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Yglesias's metaphysical question is: "better" in what objective or measurable way?
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I have to agree with @mattyglesias here. There's certainly a model, even in the "Now-cast". Silver models individual polster's bias and "deskews" the polls. The Polls-plus model incorporates those deskewed polls, and adds in a model of voter behavior based on economics, another based on the current president's approval rating, and another about the random process of voter opinions between now and the election. The question is, "are these scientific models?" Is there any reasonable experiment we can do that would invalidate the model? As with a lot of Bayesian approaches to the social sciences, the answer is "no." Silver (and Wang, and ...) are proposing a model that predicts a probability. Today (Aug 3) Nate Silver's Polls-plus model predicts that Hillary Clinton will win with 66.5% probability, and Sam Wang predicts that Hillary Clinton will win with 80% probability. If Clinton wins have we learned anything about which model was "better?" How about if Clinton loses? Then the Bayesians will point out that they didn't predict that Clinton would win, they predicted that Clinton would win only 66.5% (or 80%) of the time, and this is just the other 33.5%. If we wait a century so that we have a sample of 25 such predictions of the model, of which 10 predictions were in the 60-70% range, but 9 out of 10 (i.e., 90%) of those predictions were "right" have we learned anything? Does it matter that I will be dead by the time we can finish that experiment? If the 10 predictions in the 60-70% range turn out to be right more or less than 60-70% of the time will my descendants reject the model or say "oh, well one of those elections was Clinton-Trump, and we have to use a slightly different model when one of the candidates has a personality disorder"? This is classic searching for patterns in some pretty cool math that produces white noise. Like my horoscope, it doesn't mean anything, or have any real predictive value, but it makes me feel better (or worse, depending on the election) to look it up every day.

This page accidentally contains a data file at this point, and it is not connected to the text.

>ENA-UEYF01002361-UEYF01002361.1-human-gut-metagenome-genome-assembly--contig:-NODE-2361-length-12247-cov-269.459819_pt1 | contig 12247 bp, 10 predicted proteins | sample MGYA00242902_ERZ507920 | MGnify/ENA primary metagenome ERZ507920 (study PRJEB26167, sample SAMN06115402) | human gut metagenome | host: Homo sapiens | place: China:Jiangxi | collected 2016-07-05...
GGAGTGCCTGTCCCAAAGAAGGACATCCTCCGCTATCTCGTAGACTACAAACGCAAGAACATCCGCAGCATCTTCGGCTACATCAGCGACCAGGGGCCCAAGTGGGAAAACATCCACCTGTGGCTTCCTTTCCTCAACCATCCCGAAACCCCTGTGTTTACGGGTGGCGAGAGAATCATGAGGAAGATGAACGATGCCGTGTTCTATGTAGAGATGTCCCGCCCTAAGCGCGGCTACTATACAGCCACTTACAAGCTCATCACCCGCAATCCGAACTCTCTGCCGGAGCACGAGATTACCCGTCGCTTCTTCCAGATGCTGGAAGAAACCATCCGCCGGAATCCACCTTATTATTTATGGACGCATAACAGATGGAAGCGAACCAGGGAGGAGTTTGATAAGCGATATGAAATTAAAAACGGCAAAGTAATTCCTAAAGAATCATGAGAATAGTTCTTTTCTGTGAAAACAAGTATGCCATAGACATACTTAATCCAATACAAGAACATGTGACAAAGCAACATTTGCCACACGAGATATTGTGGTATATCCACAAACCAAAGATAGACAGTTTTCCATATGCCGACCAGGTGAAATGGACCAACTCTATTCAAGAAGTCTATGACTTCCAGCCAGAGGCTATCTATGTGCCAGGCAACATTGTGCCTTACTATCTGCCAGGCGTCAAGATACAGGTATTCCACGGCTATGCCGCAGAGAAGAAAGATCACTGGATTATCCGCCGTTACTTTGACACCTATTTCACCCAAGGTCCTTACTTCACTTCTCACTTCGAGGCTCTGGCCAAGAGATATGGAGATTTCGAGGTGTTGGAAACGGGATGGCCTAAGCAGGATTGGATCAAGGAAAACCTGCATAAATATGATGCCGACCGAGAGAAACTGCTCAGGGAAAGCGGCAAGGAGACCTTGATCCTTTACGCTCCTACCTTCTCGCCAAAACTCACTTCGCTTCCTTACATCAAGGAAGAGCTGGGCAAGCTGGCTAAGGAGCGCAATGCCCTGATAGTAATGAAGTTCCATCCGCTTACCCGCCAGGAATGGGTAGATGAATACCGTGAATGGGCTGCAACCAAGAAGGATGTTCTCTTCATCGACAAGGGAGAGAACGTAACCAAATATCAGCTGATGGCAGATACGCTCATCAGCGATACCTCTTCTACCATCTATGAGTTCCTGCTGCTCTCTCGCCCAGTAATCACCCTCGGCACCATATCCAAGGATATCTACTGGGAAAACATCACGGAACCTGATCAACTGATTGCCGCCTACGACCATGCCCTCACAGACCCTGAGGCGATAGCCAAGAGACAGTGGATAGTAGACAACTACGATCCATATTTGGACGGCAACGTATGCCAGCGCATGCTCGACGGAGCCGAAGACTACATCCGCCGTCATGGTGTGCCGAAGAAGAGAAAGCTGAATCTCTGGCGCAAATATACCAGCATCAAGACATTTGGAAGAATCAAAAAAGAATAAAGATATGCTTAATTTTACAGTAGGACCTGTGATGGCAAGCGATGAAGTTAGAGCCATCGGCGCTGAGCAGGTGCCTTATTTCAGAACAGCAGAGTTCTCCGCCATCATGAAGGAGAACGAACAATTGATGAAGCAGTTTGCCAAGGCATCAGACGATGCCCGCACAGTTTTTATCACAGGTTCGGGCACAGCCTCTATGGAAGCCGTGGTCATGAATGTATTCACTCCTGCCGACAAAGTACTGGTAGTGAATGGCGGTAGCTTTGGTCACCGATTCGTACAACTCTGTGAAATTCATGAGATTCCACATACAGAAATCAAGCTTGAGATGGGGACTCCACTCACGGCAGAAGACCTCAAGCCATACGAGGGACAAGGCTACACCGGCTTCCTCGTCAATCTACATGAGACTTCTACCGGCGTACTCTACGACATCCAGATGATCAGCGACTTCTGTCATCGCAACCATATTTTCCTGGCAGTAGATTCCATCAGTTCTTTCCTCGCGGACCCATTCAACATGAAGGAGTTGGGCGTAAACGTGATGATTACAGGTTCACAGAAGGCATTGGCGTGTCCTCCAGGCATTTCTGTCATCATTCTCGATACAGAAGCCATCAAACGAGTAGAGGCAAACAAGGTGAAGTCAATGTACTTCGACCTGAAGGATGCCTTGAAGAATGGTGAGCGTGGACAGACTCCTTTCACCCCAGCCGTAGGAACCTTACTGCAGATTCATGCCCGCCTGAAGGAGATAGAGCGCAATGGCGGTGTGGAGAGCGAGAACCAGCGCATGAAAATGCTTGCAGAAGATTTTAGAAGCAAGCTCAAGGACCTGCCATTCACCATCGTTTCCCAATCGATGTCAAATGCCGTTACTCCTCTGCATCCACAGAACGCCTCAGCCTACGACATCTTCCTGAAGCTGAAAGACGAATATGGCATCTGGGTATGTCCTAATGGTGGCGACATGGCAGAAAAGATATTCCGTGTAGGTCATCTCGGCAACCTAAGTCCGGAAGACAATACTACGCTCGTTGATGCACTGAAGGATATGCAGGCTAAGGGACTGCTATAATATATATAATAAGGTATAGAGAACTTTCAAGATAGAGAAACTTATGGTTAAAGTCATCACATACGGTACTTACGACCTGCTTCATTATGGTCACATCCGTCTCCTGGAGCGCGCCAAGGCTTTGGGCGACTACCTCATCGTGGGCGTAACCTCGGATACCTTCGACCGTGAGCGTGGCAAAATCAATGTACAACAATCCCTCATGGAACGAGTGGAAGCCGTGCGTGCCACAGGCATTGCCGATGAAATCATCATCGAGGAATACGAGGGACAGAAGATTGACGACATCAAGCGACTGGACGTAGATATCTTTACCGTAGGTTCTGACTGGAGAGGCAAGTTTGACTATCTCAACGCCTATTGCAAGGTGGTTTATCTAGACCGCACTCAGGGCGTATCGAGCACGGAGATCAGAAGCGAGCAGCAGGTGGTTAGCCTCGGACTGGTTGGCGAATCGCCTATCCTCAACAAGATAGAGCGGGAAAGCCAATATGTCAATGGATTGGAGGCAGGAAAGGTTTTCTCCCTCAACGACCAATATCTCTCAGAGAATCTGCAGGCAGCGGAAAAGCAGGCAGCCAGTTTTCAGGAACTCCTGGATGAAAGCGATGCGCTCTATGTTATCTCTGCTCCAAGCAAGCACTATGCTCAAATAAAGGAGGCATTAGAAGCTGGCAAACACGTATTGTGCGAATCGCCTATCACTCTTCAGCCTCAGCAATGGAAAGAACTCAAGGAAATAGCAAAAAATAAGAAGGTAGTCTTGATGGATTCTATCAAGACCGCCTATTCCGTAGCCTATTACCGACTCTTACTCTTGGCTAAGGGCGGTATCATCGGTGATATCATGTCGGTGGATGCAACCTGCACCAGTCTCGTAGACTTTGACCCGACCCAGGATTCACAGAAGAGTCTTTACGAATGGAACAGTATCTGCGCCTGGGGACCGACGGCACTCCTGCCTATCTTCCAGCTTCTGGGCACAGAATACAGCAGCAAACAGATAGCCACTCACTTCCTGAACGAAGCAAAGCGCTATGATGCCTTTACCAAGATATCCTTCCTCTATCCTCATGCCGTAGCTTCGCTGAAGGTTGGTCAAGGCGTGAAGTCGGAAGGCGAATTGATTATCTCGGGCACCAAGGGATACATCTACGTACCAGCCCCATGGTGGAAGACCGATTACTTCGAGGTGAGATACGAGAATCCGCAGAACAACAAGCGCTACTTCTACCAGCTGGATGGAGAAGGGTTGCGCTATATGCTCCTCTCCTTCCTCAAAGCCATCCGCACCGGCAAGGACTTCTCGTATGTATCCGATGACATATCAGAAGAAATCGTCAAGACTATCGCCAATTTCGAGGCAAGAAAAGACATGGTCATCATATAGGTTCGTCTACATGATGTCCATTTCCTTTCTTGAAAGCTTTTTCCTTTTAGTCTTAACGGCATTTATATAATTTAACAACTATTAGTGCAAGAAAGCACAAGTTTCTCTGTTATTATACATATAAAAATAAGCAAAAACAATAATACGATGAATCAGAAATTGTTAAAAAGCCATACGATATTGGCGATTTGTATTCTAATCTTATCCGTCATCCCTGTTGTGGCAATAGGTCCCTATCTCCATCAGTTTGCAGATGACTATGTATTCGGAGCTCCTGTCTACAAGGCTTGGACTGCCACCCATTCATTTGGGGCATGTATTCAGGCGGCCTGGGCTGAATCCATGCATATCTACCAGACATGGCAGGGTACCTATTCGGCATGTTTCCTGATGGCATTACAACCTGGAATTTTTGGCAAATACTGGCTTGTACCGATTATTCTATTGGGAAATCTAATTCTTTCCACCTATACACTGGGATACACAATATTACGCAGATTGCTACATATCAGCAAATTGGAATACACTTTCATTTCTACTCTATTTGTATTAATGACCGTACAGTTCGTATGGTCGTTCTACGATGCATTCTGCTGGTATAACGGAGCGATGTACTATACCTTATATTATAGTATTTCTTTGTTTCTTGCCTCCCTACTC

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Aug 3, 2016